You’ve heard the term, but what is an Archimedes screw pump? How is it used in hydropower or waste treatment? Why is it called an Archimedes screw pump? Did he invent it? We have answers to all of your questions.
The Archimedes screw has been used for ages to move water from a place of lower elevation to another at a higher elevation. Originally, it was operated by hand. Today, the pumps can be powered by wind energy, solar power, or an electrical motor. They move more than water, though that was the original purpose.
Why is it called an Archimedes screw? Historians believe it’s because Archimedes, an Ancient Greek engineer, inventor, and physicist, invented the system. Not only did he develop the technology behind a screw pump, but he also created compound pulleys. How were people in those times using his screw pump?
- It was used to continually drain water from a bilge on the Great Ship of Hieron, the King of Syracuse. Syracuse was the city in Sicily where Archimedes was born. Onboard, one man was assigned the task of turning that screw pump to keep draining water from the ship. This screw moved water from a lower point to a higher one.
- It became the ideal way to move water in the Nile Delta for irrigation. While crops were grown on banks high above waterways, screw pumps would draw water from the rivers to make sure crops didn’t dry up in the arid region.
- Another early use of the Archimedes screw pump was to remove water from deep within Egyptian mines to protect the miners. With water pumped away from them, the risk of drowning reduced as workers went underground to mine everything from copper to gold.
How Do They Work?
How does it work? Wouldn’t gravity pull the water right back to the water source? An Archimedes screw system has a large screw that sits within a cylindrical shaft or sits in an open chute. The bottom thread of the screw sits in the lower water source and scoops some water. As the crank turns the screw, the motion forces the water to propel to the next thread.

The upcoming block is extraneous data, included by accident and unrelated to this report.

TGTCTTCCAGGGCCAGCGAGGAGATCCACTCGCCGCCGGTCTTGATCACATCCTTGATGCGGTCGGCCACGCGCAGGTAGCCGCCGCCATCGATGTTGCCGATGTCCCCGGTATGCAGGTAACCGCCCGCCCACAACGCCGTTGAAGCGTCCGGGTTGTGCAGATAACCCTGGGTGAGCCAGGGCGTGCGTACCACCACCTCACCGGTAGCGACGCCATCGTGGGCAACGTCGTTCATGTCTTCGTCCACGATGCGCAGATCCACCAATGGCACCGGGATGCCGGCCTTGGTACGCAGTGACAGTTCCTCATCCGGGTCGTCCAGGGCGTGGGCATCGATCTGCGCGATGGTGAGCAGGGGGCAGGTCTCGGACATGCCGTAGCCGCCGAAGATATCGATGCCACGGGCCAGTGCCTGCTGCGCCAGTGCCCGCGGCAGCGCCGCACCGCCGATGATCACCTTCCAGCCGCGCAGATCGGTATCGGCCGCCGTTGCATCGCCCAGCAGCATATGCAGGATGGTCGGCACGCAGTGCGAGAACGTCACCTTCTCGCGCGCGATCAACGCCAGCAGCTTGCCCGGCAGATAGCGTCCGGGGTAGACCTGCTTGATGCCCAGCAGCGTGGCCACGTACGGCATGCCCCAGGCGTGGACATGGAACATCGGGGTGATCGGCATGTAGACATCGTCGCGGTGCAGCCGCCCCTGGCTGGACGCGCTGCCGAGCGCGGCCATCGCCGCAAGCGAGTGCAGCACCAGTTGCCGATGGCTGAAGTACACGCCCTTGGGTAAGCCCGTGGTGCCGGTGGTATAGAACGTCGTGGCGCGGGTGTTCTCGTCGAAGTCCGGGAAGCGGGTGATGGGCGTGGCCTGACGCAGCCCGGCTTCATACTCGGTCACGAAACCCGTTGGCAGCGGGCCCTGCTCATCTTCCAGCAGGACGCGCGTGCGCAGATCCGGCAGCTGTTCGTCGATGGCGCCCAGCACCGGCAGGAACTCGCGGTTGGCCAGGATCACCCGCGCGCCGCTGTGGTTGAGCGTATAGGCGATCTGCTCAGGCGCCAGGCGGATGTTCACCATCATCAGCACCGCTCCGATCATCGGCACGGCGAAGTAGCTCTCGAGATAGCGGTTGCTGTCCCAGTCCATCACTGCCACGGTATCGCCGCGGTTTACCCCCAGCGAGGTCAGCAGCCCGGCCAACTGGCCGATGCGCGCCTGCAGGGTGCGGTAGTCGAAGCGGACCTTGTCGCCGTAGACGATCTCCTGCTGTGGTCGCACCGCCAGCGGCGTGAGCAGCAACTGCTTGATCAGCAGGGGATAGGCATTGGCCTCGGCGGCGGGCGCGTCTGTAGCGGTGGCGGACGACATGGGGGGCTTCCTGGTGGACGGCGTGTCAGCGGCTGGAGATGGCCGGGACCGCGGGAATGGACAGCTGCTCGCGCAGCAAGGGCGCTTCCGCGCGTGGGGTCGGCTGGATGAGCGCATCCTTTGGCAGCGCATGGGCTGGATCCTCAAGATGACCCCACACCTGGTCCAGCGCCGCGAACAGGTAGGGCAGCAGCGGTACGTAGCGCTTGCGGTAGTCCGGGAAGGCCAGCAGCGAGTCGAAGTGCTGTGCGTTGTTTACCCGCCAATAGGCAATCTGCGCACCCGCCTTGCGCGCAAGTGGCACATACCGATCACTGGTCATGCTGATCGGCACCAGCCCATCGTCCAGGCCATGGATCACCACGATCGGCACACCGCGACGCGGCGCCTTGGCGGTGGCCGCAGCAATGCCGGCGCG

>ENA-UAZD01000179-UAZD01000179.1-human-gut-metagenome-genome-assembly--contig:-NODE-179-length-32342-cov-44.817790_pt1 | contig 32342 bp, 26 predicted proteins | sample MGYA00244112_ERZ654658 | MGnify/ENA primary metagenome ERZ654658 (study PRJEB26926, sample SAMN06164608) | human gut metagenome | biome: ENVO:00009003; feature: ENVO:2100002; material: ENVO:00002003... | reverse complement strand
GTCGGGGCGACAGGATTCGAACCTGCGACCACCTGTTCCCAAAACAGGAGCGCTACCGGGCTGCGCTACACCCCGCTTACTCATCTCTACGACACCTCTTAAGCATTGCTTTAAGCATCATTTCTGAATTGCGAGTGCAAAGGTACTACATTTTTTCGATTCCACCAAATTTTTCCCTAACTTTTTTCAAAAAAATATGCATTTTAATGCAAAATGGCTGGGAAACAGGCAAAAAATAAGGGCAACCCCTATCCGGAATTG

Each turn continues propelling the water further up the screw conveyor until it reaches the place where it is deposited. As long as the motion continues, the water will keep propelling to the top and get deposited to the higher area. The speed of the pump and the width of the threads help determine how much water can be moved.
Archimedes screw pumps move more than water. They can move plastic pellets, grains, sludge, and other fluid items. If an item is fluid enough to move, a screw pump with the right dimensions and pump speeds will move them from one level to the next.
Examples of Places Using Archimedes Screw Pumps
You’ve probably seen Archimedes screws at work. They’re used in snow blowers to propel the snow through the chute where it can be directed to a bank or roadside. They’re used in chocolate fountains to push the melted chocolate to the top of the fountain where it flows down the tiers and back to the heated collection pool where it travels back up and repeats the process.
You’ve likely seen farm equipment that shoots ground up corn into a farm truck where it’s transported to silos. The corn that shoots out of the raised tube reaches the top of the chute thanks to an Archimedes screw pump aka screw conveyor.
In England, there is a man-made white water rafting center called Tees Barrage. Visitors learn about white water rafting in two long courses. Four Archimedes screw pumps move close to 3,700 gallons of water each second to create the river. The pumps move the water from the lower pools to the top of the course creating close to 1,000 feet of white water before a tremendous drop. When you’re done, you can use a conveyor to follow the water back up to the top while in your raft and tackle the course all over again. As long as the pumps are doing their job, the water will keep flowing in an endless loop.